The U.S. unemployment rate fell to a five-year low of 7% in the most recent government report, prompting market analysts to predict a tapering decision from the Fed on the purchase of mortgage bonds and Treasurys as early as this month.
Department of Labor data shows the U.S. unemployment rate falling from 7.3% to 7% as the economy added 203,000 jobs during the month of November.
Whether it’s enough to symbolize a real recovery is irrelevant. Either way, the market has been waiting for unemployment to drop enough to prompt a tapering of the Fed’s aggressive purchases of mortgage-backed securities and Treasurys each month.
The benchmark unemployment goal for tapering has been set by the Fed at 6.5%. However, the Fed indicated in its latest FOMC minutes update that there is no exact threshold that will magically inform its decision. Instead, the Fed will make its decision based on what it believes the market needs.
Analysts believe Friday’s job report gave the Fed exactly what is required to move forward with some tapering of asset purchases.
"The 203,000 increase in November's non-farm payrolls, along with the drop in the unemployment rate to a five-year low of 7.0%, gives the Fed all the evidence it needs to begin tapering its asset purchases at the next FOMC meeting later this month," Capital Economics noted.
Even the federal housing agencies are seeing this as a tell-tale sign of a coming taper.
"The report highlights the resiliency of the private sector amid headwinds and should green-light the Federal Reserve to start tapering its asset purchases in March as we anticipated, assuming orderly outcomes over the government funding and debt ceiling issues," said Doug Duncan, chief economist for Fannie Mae. "Contentious fiscal events in October and lingering unresolved issues appear to have tempered consumer expectations regarding the housing market."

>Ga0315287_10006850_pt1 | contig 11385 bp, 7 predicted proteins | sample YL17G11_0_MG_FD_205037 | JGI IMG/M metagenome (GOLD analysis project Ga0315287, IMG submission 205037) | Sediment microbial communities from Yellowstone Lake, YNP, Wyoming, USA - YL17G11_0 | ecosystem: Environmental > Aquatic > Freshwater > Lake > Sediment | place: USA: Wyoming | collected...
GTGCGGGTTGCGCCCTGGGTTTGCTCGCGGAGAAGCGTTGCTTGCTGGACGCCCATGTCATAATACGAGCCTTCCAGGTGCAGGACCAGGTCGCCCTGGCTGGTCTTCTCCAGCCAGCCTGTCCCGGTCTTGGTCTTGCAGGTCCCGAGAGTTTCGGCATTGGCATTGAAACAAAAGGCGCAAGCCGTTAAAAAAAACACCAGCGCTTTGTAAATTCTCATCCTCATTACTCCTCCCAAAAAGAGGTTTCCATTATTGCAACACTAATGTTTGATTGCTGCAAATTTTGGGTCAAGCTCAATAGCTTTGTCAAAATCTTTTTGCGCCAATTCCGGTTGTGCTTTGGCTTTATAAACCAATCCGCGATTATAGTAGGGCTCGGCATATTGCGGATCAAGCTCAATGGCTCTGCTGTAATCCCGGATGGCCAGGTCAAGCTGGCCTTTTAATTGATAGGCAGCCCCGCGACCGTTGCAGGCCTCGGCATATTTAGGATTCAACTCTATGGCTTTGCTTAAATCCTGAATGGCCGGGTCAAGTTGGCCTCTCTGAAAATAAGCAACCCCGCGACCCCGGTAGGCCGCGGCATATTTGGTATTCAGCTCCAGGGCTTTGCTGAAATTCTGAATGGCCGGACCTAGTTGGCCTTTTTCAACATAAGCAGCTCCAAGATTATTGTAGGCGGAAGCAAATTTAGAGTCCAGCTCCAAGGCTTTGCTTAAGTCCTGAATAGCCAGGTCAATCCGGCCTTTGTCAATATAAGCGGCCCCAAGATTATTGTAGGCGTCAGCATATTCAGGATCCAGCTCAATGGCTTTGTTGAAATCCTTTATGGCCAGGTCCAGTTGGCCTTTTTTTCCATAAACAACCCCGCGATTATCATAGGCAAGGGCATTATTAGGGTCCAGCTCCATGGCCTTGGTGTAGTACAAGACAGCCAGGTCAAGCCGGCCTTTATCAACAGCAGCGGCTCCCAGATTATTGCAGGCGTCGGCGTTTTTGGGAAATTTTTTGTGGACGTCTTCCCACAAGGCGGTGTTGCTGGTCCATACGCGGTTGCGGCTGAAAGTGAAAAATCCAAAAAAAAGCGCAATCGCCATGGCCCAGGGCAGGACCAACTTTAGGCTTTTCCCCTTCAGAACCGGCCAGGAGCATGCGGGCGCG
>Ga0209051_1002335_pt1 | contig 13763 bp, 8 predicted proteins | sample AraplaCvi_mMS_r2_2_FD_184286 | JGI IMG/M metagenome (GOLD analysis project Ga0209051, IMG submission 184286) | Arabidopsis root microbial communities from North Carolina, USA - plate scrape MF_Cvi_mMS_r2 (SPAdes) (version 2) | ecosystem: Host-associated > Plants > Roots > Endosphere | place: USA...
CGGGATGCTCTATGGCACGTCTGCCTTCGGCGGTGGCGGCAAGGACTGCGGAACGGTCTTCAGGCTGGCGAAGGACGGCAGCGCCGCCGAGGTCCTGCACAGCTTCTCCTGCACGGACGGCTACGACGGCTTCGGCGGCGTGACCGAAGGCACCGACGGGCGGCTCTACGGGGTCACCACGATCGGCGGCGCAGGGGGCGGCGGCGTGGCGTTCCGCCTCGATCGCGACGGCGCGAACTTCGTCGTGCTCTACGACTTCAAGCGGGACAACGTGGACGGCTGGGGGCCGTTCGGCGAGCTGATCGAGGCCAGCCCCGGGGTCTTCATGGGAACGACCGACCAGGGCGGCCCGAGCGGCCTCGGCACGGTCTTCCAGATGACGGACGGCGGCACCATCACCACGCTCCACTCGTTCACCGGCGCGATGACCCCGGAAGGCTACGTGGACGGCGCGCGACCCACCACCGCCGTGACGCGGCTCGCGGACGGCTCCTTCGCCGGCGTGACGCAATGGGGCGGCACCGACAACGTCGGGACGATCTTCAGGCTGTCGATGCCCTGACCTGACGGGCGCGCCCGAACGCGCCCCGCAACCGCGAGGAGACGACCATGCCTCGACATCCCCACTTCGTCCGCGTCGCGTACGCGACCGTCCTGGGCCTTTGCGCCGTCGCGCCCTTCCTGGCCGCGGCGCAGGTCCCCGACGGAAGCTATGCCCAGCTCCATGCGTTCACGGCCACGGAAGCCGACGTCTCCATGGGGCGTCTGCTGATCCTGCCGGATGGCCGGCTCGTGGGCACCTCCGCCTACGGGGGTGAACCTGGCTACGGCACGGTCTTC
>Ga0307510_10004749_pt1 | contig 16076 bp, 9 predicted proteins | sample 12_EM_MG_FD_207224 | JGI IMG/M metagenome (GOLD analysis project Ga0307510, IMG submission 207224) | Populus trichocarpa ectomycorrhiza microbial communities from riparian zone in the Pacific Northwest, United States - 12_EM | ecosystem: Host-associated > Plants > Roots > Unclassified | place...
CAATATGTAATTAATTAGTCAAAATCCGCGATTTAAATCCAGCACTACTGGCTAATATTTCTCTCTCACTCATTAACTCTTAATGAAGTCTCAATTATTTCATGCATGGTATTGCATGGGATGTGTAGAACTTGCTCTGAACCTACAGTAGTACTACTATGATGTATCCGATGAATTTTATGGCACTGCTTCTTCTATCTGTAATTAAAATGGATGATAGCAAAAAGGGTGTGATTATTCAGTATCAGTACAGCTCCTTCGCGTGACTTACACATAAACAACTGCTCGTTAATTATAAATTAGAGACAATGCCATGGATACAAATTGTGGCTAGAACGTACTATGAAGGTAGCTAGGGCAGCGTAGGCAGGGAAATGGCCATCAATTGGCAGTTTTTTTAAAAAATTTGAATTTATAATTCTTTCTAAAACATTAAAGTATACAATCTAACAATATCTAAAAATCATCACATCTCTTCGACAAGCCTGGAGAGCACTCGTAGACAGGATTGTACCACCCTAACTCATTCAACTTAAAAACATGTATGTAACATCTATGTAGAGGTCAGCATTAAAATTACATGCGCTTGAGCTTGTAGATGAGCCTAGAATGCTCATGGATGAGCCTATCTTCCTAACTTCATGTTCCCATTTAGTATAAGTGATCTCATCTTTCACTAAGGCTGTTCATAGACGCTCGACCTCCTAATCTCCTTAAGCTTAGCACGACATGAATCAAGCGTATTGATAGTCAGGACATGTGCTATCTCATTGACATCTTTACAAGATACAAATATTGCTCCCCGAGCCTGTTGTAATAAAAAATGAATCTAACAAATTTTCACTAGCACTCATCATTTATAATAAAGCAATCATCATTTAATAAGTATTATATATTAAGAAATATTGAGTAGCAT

And even though job numbers are showing signs of improvement, there are potential headwinds surfacing in the housing market.
"Our November National Housing Survey, to be released next week, is expected to show continued caution among consumers with regard to home price expectations as well as on home buying and selling conditions," Duncan wrote.
Jed Kolko, chief economist for Trulia, praised the report after it showed young adults coming back into the job market. Young adults are a barometer for financial strength in the first-time home buyer segment.
"Hooray: more young adults went back to work. Employment among 25-34 year-olds, the prime age group for housing demand, rose to 75.2% in November, above the 75% level from September," Kolko said. “The October dip to 74.6% was probably due to the government shutdown. Still, the longer-term trend is discouraging: the employment rate of 75.2% in November was closer to the low point during the recession (73-74%) than to the pre-bubble normal (78-80%)."
Growth in residential construction also is apparent in Trulia’s latest report, with Kolko noting that residential construction jobs increased 5% year-over-year. Still, construction employment remains 37% below bubble-era levels.